You’re planning to get an apartment. You selected the right place, made a request, waited expectantly to hear about the property, and then discovered that your rental application was rejected. What will you do now? There are several reasons why rental requests are being denied. Some of the reasons are legal, and some are invalid, and that you can take action to increase the chances of being accepted the next time.
How Can I be Protected Against Discrimination as a Renter Legally?
When there are valid grounds for refusal, property owners must comply with federal legislation, avoid prejudice and hold everyone accountable for refusing or approving a rental application.
Reasons For Refusing A Rental Request
Your application for rental was refused, and why are you curious. Those are the main hurdles for renters when they wish to rent an apartment, and the tenants refuse to apply for specific, prevalent reasons:
1) Lack of Income
Landlords prefer to rent to people who make safe bets to pay rent on time, keep their apartment clean and fit, and work quickly. If a landlord examines a request for rental and notes that the applicant does not make enough money to pay the property, they can reject the bid.
Rent should generally represent 30% of one’s earnings as a general rule. If you raise $50,000 a year, you should raise $15,000 a year, or around $1,250 a week. In this situation, a landlord may feel like your income is insufficient if you apply for a place where the rent is $2,000 a month and refuse the rental application.
2) Missing or a Poor History of Credit
You can pay or break your credit, particularly if you rent an apartment. Because your credit is an accurate means for the property owners to evaluate their financial history, you may be refused if you do not have a credit history or a poor score.
A respectable loan score is 620, but you need a 740 or more if you want to rent in a top-level market. There is a reasonable risk that your application will be refused if the credit score is below this range. Furthermore, if your financial history is bankrupt, this could have a negative impact on your rental capacity.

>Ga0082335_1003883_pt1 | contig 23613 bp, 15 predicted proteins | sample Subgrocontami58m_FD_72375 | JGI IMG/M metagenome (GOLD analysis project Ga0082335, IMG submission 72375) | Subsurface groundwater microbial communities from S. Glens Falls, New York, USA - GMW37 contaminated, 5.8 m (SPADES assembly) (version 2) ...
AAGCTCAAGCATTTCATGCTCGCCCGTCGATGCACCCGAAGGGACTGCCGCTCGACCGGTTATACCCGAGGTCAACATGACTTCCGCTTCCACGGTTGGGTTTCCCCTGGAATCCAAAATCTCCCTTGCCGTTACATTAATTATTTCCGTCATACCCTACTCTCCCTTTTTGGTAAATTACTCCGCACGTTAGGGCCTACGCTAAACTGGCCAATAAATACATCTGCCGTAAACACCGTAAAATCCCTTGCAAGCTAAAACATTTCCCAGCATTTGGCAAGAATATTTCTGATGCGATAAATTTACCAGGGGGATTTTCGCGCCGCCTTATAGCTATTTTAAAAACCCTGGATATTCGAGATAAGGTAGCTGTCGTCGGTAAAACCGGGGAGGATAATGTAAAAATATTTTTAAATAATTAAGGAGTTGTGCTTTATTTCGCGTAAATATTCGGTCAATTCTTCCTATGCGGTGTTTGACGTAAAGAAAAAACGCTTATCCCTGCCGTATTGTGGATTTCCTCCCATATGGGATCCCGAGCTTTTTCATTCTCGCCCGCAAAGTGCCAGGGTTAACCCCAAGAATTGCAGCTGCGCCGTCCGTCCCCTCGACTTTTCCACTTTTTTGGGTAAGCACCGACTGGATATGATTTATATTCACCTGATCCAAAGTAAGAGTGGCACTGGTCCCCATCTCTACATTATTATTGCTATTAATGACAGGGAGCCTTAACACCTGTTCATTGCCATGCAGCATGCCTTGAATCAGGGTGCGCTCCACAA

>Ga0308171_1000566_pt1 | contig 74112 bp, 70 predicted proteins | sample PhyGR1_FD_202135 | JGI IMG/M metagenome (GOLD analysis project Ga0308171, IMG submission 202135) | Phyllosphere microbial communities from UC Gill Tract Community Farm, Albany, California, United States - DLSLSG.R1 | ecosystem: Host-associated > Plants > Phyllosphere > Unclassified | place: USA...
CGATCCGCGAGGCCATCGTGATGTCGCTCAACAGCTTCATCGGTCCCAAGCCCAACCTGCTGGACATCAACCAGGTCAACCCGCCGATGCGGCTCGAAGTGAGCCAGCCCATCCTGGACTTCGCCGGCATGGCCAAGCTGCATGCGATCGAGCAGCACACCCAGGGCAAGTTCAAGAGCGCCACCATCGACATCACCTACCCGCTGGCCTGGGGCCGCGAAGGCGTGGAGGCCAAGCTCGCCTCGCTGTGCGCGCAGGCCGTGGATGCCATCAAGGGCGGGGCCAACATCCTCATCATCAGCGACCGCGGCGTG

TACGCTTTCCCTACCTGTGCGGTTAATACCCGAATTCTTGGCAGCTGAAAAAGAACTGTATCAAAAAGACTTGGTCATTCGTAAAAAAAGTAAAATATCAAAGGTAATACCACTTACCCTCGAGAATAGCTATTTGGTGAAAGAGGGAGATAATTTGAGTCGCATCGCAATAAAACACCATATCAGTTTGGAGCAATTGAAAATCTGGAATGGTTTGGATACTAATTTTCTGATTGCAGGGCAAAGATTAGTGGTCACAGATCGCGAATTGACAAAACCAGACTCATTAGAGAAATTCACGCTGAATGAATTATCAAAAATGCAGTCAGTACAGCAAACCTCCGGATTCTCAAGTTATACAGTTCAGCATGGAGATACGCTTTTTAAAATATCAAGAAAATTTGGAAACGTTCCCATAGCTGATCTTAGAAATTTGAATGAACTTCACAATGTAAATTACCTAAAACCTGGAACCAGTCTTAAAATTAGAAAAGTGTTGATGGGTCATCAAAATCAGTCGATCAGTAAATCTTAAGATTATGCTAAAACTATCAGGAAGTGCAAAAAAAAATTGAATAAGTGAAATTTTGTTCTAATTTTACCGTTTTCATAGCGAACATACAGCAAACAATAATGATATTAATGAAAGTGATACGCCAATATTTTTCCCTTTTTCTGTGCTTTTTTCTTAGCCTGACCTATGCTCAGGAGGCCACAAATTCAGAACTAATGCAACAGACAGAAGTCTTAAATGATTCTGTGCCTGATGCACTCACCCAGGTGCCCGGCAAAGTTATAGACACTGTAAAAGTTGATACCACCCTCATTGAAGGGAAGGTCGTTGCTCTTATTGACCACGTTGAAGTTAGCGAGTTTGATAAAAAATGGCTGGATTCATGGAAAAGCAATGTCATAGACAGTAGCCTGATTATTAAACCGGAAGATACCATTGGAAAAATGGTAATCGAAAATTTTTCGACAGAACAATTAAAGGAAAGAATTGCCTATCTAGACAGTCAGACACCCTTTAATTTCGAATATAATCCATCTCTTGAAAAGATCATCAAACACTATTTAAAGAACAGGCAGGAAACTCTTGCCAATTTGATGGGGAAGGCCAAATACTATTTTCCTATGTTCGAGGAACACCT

3) Rental and Expulsion Histories
Your renting past may affect your rental future, from expulsions to run-ins with former property managers. Foreseeable tenants must take their rental history into account when they submit a new rental request. Property owners have a rental history to determine whether a renter fits nicely on a building. When a previous landlord talks about you adversely, you might have a rental request refused.
You can discuss it early and explain your side of the situation on the application if you have an expulsion in your rental history.
4) Lack of References
Using an apartment, persons who can speak highly about you as a future renter will likely be requested to offer references. If you have no reference or recommendations for your rental application itself are not outstanding, a property owner may reject you. Ensure that you have a wise choice of reference.
5) Checking Suspicious History
Background checks allow property owners to look into your past and decide whether or not to rent to you. This can be a red flag for property owners if you decline a background check, and they can deny your rental application.
You may also be denied if you experience a felony or another conviction or suspect in your background check.
6) Unfinished Information
When you apply for renting, you have to do exactly what you need to do to qualify for the accommodation according to the requirements. You may refuse to add relevant data or simply not fill out the complete form if you leave part of your application blank. And this is a reasonable cause to refuse rentals. Be sure that when you fill out a rental application, you dot the “i’s” and cross your “t’s.”
7) Many Applicants
Supply and demand suggest that it raises value if a lot of people want something. In the rental market, we follow the same procedure. The demand is high, the supply low if a lot of people are fighting for an apartment. If you compete with numerous people for the same place, your rental application may be declined.
8) Criminal History
It will be challenging to overcome conduct that is irresponsible enough to provide you with a criminal record. It is crucial to demonstrate that you have paid your debt for any prior criminal conduct and are simply conducting yourself responsible now, such as regular work and paying all recent payments in time.
9) Incomplete Rental Application/Lied on Application
For instance, a potential renter may create a former employer or landlord as a reference. You have earned a legal basis to dismiss the application entirely if you contact the information provided just to find out that the applicant has lied.
Similarly, it is another legal cause to reject an application if an applicant lies about his income. False information can even be used to expel a renter if the information had played a role in renting the tenant.
10) Negligence of Making Payments
Many leases are subject to a credit check. You don’t monitor your credit, but you will make sure you pay your payments in time. One thing is to be late, but another is so unaccountable that you allow accounts to default to trigger further negative acts.
How Often Rental Applications Denied?
It is not rare to deny a rental application, but it will be frustrating when it happens to you. The paperwork may be incomplete, deficient in credit, or ten people requesting the same accommodation, in which case nine out of 10 applicants have been declined. Whatever the reason, it can be helpful to understand why your application has been refused.